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Date posted: November 21, 2012
By Anonymous

The death toll in the Gaza crisis is rising, rockets are being fired on Israeli towns and there’s no indication of a truce between Israel and Hamas coming soon. As the major news agencies have “live blogs” covering every event and the crisis is headline news on many acclaimed newspapers worldwide, it has also become a widely discussed topic on social media such as Twitter and Facebook. After all the news, analysis, opinions and hash tags in the media, it seems like all that needs to be said has been said already. And as the saying goes, “don’t speak unless you can improve on silence”; so what’s more to say?

But then a deeper look of the whole situation, not just “Operation Pillar of Defense” reveals an underlying situation that Western media and decision makers seem to overlook: the occupation. If one looks at the matter from beyond the last eight days or the last month even, the Israeli occupation of Palestinians is the root cause of what is happening in Gaza now. It is the reason behind every Hamas rocket fired from Gaza into Israel. And the fact that Israel tries to deny it, the Western world tries to forget about it and the media wants to keep it “simple and balanced” is also the reason why the Israeli operation in Gaza is tolerated without much dissent from the global powerhouses. But as Desmund Tutu once said “If an elephant has its foot on the tail of a mouse and you say that you are neutral, the mouse will not appreciate your neutrality."

That is perhaps a good point to realize that maybe what needs to be said hasn’t been said. Maybe what has been said needs to be said louder and clearer. There may indeed be a virtue in silence but it’s the prolonged silence over the Israeli occupation and human rights violation of Palestinians that broke the camel’s back. The decades-old diplomatic tools of “abstinence” and “neutrality” have indeed served the purpose of the oppressor for "If you are neutral in situations of injustice, you have chosen the side of the oppressor”.

What is interesting is also how the international media and diplomatic discourse in light of the Gaza crisis revolves around “Israel’s right to defend itself” or “Gazans’ right to resist Israeli aggression”. Technically, Israel – the most militarized state in the world is claiming that it needs to defend itself from the people it is occupying and a territory it has its security eyes on 24/7. And this claim is what the US and its close European allies unconditionally support Israel on. Likewise, given the regional changes due to the Arab Spring, it wasn’t surprising that Arab and Muslim countries in the region would be vociferous in calling the Israeli attack an act of “aggression”.

What surprised me though was how the idea of “state security” was far more deliberated in the media and diplomatic discourse in lieu of the concept of human, individual security. When US President Barack Obama spoke saying “There's no country on earth that would tolerate missiles raining down on its citizens from outside its borders” he made it sound like the nation-state was a natural phenomena in and of itself and not a political construction of the late 17th century. The problem with portraying the nation-state as the Westphalian kind, omniscient and patriarchic being that looks over its people, is of course that it obliterates the significance of the individual. Emphasizing “state security” over “human security” favors the state (Israel) at the cost of the stateless (the Palestinians). Therefore, if we look at the Gaza crisis only in light of the right of the “state” to defend itself, we’re overlooking if not revoking the natural right of Palestinians for security.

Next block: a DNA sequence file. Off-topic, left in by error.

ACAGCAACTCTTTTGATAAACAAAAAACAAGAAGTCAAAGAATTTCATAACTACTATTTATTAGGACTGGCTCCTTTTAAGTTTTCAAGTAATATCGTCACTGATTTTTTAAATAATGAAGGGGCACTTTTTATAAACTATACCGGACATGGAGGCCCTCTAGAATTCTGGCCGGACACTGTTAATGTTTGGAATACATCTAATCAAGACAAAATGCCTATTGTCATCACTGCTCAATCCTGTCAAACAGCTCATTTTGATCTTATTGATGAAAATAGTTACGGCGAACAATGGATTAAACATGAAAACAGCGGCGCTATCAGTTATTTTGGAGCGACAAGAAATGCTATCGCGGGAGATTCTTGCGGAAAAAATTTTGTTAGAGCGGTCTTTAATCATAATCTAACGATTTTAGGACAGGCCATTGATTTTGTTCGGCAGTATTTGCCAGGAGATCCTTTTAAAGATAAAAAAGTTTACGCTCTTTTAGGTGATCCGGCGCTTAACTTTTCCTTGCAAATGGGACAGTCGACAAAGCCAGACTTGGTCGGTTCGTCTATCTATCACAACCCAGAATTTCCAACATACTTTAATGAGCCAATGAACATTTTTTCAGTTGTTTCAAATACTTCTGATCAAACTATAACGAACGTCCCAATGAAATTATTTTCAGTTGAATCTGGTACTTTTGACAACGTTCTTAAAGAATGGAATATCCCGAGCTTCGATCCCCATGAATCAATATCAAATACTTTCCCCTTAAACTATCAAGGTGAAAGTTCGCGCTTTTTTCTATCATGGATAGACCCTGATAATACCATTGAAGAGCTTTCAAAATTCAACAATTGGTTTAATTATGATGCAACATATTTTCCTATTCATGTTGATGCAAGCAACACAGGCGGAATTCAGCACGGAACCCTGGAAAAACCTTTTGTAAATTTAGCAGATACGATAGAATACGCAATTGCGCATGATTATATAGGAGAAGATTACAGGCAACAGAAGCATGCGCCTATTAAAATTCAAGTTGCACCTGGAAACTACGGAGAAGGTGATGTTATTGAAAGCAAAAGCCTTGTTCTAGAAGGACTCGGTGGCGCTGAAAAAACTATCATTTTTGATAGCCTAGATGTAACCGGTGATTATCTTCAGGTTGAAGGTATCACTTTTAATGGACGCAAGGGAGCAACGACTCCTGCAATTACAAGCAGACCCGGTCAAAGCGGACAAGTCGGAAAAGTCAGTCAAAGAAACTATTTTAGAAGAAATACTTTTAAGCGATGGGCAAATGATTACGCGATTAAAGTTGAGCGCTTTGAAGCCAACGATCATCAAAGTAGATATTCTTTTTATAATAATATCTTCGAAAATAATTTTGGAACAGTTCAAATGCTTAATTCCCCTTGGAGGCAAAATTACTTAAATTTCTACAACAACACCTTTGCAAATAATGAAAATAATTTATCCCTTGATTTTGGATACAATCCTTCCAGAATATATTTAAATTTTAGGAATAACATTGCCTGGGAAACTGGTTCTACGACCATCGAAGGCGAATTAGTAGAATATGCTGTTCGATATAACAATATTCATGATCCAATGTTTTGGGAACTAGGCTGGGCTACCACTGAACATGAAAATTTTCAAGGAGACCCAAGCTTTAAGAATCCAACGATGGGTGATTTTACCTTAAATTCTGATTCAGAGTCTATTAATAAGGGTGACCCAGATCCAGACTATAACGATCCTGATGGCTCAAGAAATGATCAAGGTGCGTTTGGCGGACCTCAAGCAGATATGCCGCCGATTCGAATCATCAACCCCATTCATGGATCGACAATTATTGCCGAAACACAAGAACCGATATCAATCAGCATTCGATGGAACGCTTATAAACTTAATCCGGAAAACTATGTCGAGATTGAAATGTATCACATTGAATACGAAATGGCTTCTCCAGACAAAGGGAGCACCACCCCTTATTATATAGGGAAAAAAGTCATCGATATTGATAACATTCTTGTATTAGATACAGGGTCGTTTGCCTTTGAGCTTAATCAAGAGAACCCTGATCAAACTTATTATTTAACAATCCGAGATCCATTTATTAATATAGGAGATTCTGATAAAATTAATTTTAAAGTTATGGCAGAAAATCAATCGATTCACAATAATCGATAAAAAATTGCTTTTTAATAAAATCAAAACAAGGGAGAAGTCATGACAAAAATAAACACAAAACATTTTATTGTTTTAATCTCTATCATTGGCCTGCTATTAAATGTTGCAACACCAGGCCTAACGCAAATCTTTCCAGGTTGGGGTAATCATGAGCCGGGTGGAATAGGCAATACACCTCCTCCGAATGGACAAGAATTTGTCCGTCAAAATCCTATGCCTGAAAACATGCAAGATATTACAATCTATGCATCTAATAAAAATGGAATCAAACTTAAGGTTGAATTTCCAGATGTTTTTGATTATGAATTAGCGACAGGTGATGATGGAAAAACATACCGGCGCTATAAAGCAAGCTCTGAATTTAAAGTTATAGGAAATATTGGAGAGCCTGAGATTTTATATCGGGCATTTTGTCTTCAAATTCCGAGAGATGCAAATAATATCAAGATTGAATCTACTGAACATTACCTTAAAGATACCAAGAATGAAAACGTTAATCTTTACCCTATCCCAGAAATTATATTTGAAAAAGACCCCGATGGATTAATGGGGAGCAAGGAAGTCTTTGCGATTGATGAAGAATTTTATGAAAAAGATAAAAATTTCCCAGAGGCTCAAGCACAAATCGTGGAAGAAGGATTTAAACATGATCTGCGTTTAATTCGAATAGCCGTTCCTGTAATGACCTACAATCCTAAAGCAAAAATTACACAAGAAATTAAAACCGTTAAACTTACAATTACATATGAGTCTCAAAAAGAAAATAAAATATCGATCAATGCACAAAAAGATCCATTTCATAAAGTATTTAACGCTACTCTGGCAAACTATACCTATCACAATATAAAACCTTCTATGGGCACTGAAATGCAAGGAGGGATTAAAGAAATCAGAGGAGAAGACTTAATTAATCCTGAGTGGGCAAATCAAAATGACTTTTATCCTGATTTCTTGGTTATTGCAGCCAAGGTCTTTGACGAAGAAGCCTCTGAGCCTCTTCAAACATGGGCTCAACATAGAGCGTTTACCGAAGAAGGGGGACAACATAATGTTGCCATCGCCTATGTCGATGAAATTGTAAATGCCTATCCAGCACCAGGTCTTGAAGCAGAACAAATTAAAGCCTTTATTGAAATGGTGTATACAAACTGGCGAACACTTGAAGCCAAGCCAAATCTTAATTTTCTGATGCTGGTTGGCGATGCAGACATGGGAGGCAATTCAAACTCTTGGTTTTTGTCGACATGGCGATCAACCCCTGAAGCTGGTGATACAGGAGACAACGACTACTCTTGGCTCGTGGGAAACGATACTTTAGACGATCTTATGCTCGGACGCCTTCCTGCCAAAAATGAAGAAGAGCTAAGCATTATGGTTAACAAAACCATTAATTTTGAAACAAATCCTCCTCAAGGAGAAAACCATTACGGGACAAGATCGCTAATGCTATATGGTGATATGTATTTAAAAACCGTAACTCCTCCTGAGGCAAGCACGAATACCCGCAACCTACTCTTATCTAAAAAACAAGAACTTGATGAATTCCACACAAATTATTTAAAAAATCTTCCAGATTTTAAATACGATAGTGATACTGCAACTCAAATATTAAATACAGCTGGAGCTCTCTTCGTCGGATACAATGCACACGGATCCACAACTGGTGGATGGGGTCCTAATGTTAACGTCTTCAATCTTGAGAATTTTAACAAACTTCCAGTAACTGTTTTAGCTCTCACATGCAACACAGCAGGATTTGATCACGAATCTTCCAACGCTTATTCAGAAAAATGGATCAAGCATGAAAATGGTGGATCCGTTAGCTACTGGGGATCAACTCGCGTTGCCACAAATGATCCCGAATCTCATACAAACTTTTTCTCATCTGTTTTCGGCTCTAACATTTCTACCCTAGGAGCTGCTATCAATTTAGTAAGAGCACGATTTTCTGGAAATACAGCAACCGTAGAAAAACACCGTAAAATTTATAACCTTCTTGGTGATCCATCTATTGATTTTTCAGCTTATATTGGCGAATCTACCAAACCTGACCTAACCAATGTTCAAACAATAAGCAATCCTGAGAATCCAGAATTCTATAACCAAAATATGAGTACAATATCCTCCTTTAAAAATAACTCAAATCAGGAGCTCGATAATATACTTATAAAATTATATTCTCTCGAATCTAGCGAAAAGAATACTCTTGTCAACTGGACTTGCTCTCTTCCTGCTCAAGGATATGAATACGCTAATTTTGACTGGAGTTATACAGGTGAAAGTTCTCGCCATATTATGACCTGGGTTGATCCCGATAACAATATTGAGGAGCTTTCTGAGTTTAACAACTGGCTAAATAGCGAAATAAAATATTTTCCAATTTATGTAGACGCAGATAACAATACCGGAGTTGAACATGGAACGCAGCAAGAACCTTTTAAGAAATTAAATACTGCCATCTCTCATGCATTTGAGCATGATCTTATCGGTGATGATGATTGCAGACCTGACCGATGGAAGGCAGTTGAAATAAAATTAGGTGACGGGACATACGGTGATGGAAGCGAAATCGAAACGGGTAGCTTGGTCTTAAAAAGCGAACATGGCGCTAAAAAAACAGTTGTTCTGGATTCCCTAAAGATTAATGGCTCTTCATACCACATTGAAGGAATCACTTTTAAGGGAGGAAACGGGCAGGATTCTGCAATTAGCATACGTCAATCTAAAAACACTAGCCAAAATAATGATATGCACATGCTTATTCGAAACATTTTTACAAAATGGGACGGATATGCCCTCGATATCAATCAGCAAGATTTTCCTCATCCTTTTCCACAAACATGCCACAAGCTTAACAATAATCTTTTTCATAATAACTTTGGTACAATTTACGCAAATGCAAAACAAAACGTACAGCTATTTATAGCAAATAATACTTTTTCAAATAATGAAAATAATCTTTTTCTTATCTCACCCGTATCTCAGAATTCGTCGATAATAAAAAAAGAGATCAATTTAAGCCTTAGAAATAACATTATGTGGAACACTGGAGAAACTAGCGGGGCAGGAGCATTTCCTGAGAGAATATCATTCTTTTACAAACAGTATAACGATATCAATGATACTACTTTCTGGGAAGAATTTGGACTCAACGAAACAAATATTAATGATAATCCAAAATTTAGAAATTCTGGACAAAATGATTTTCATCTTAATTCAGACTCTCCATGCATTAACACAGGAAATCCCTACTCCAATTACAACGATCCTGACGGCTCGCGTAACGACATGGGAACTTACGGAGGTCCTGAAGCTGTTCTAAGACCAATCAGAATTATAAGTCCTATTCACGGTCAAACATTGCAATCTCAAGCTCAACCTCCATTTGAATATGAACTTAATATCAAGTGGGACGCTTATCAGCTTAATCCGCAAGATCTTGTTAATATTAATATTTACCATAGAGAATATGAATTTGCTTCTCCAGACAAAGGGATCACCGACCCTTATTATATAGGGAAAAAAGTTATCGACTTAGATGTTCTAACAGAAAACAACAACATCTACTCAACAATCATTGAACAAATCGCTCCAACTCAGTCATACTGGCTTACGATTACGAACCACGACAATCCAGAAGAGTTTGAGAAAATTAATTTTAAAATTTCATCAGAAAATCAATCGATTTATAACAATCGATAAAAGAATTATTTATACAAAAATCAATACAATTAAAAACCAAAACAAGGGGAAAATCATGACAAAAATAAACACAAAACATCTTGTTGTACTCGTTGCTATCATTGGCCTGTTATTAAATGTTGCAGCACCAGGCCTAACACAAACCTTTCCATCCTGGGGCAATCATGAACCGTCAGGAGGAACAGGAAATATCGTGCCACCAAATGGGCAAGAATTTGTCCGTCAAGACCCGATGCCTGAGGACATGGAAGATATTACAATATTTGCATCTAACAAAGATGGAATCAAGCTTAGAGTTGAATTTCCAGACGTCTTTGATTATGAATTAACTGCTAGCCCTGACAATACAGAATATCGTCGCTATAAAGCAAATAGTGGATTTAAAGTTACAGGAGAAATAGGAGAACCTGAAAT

While the sum is more than its individual parts and one of the functionalities of the state is to provide security to its citizens, statehood should not be the premise for right to security. In fact, we should bear in mind that the idolization of the state as a supernatural entity whose legitimacy for the use of force cannot be challenged has resulted in human atrocities including genocides and crimes against humanity. The Israeli occupation of the West Bank and Gaza is also carried out under the pretext of “state security”.

In the context of the Gaza crisis, the growing number of Palestinian casualties and the weight of Israeli military power employed reveal that the very survival of most Gazans is threatened. The number of rockets fired to Israeli towns near Gaza and also Tel Aviv and Jerusalem also suggest that the daily life of Israelis has been disrupted. So before we let Israel off the hook and legitimize its “right to defend itself” as a state, while retaliations from Hamas intensify the concept of “an eye for an eye” where everyone ends up blind, how about we give human security based on human, natural and the moral right to exist in security and equality, a chance? How about we abandon our double standards regarding statehood and privileges or legitimacies that come with it in favor of human security that is more than about the color and emblem of our passports, the weight of our national currencies and the value of our GDP?

Read More ...

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Date: 17/04/2013
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